There’s no way anyone-- anyone-- can truly be prepared for parenthood. The challenges that having children throw your way are unpredictable. Whatever problems you get ready for will never appear, while issues you never even thought of will become common occurrences. That’s just how it is.
With that said, people living with disabilities shouldn’t jump into parenthood with nothing but a wing and a prayer. If you know you want to have children in the future, it’s best to start planning today. It’s all about doing what you can leading up to parenthood to make daily operations as smooth as possible so you can handle surprises as they come.
1. Start Saving… A Lot
Parenthood is expensive. The average cost of raising a child through age 17 is now $233,610. That’s just the amount you’ll pay after you have your child, not while you’re expecting. If you plan on having children, start saving for parenthood today.
Beyond saving, parents living with disabilities should take full advantage of personal assistance services available through federal and local governments. While your tax dollars pay for these services, a surprising number of people don’t take advantage of them. Look into these cost-effective solutions to things such as housing and transportation to save more money for the things you want to spend it on.
2. Add Those Extra Accessibility Features
Your home may be accessible, but there are always those extra modifications and accessories you put off because of time or budget. Make sure all of the following are completed before baby arrives:
Install grab bars in tubs and showers to assist with bathing your kids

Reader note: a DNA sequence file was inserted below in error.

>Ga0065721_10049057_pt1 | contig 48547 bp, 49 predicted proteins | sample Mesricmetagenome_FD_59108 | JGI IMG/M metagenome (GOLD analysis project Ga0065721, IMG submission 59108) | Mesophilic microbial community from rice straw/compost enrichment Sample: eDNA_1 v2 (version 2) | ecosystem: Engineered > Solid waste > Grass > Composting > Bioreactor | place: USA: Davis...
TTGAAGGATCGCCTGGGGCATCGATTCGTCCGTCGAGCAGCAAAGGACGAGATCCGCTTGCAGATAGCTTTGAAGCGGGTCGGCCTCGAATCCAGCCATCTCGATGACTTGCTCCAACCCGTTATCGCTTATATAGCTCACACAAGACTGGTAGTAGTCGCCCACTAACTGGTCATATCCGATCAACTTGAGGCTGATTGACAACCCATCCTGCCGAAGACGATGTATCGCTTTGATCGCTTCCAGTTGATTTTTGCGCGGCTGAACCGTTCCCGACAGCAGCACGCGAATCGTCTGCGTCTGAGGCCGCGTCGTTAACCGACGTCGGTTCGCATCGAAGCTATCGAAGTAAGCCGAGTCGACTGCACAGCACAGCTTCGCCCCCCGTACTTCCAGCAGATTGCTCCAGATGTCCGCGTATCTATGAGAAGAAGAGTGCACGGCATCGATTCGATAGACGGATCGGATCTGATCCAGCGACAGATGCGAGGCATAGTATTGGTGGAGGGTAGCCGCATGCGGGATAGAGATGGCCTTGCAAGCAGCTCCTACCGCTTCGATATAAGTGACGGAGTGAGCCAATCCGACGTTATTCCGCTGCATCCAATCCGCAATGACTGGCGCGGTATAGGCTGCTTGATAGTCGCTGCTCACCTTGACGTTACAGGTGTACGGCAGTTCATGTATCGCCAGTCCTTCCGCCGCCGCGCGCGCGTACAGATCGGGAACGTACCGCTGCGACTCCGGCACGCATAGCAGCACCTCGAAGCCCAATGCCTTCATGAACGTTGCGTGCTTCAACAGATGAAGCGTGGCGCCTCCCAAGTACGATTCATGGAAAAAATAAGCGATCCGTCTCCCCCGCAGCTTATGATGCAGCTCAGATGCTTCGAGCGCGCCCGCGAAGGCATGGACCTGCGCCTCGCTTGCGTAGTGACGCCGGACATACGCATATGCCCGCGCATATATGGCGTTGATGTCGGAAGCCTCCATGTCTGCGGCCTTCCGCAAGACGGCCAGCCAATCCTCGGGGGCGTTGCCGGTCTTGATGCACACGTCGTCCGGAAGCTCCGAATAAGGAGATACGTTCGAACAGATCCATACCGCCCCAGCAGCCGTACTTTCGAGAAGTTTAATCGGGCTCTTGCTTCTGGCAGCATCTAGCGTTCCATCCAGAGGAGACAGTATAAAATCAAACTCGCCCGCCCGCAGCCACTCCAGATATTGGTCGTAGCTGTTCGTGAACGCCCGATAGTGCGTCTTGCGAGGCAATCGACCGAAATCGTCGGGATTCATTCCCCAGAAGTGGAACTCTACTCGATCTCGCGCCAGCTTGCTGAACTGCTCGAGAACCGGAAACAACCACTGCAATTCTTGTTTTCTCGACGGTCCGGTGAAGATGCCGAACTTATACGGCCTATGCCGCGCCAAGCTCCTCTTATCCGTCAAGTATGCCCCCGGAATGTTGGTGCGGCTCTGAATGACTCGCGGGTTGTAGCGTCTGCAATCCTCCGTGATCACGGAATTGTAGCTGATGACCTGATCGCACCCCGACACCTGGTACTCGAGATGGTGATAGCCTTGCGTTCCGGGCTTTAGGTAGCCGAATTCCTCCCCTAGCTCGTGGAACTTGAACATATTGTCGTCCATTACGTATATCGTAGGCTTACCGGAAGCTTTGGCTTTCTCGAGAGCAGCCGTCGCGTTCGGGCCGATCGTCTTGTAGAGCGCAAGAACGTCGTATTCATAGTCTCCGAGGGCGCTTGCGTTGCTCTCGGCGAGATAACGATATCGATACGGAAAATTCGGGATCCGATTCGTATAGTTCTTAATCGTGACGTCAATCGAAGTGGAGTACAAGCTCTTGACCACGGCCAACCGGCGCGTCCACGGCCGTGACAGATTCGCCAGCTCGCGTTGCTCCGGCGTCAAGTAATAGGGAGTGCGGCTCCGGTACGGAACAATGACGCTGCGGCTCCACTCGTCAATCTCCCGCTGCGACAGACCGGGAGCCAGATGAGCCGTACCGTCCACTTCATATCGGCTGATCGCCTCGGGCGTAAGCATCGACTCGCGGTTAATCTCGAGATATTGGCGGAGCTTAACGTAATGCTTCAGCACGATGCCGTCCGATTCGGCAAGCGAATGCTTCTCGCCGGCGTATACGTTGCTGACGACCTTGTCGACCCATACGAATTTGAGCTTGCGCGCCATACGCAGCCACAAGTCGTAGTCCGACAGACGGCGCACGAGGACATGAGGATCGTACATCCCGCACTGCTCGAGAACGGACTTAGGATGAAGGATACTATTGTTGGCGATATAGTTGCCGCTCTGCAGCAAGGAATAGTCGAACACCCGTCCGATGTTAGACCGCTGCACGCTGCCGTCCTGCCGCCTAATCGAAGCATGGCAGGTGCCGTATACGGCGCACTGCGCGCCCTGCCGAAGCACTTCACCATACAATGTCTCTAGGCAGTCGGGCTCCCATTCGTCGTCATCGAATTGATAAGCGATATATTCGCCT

Remove tripping hazards
Transition to all non-slip rugs and mats
Invest in a braille label maker to label children’s food for meal prep
Add rubber grips to things you open often
Install a low counter for diaper changes
3. Listen to Your Gut
When you’re a parent, perfect strangers will feel the need to tell you about how you are doing the whole parenthood thing wrong. When you are a parent living with a disability, these unnecessary and invasive opinions come tenfold. Take the anecdote provided by Rhoda Olkin, Ph.D. Whenever she asks her daughter to help with her crutches in public, she sees people judging her for placing “another burden” on her child.
Dr. Olkin rightly calls out the prejudice behind the fear that children of parents are forced to take on caregiving tasks at inappropriately young ages… but that doesn’t mean you won’t have to deal with similar situations. Dealing with prejudice and judgment can be exhausting, but don’t let it dissuade you from parenting as you are. Nobody is perfect; everybody is just doing the best they can. Trust your gut and do what you feel is best for your kids.
The truth is...
You can never be totally prepared for parenthood, but you can be pretty prepared! Start saving today and look into personal assistance programs that help parents with disabilities. Make all the accessibility changes possible before baby comes home. Finally, listen to your gut and tune out the critics that are bound to pop up.
About the author: Ashley Taylor is a freelance writer, photographer, and advocate for people with disabilities. She created DisabledParents.org to provide information and resources to other parents with disabilities. When she isn’t working, she enjoys spending time with her husband and two children.